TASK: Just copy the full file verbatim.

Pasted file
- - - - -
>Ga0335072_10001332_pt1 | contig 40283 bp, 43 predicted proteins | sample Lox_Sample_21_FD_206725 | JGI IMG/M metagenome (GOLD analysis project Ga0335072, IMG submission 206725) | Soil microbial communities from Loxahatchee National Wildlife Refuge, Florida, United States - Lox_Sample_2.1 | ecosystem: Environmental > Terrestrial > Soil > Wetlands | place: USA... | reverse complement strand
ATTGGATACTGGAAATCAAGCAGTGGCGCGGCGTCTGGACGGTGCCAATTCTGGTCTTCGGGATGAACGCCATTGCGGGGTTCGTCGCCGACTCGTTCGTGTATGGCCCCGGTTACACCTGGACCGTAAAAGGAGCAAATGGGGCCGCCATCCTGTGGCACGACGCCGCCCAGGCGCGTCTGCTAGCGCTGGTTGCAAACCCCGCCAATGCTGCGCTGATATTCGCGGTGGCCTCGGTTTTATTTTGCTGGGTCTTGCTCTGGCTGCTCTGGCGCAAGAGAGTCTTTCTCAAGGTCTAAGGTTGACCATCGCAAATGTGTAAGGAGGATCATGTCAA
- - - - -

>Ga0335072_10001332_pt1 | contig 40283 bp, 43 predicted proteins | sample Lox_Sample_21_FD_206725 | JGI IMG/M metagenome (GOLD analysis project Ga0335072, IMG submission 206725) | Soil microbial communities from Loxahatchee National Wildlife Refuge, Florida, United States - Lox_Sample_2.1 | ecosystem: Environmental > Terrestrial > Soil > Wetlands | place: USA... | reverse complement strand
ATTGGATACTGGAAATCAAGCAGTGGCGCGGCGTCTGGACGGTGCCAATTCTGGTCTTCGGGATGAACGCCATTGCGGGGTTCGTCGCCGACTCGTTCGTGTATGGCCCCGGTTACACCTGGACCGTAAAAGGAGCAAATGGGGCCGCCATCCTGTGGCACGACGCCGCCCAGGCGCGTCTGCTAGCGCTGGTTGCAAACCCCGCCAATGCTGCGCTGATATTCGCGGTGGCCTCGGTTTTATTTTGCTGGGTCTTGCTCTGGCTGCTCTGGCGCAAGAGAGTCTTTCTCAAGGTCTAAGGTTGACCATCGCAAATGTGTAAGGAGGATCATGTCAA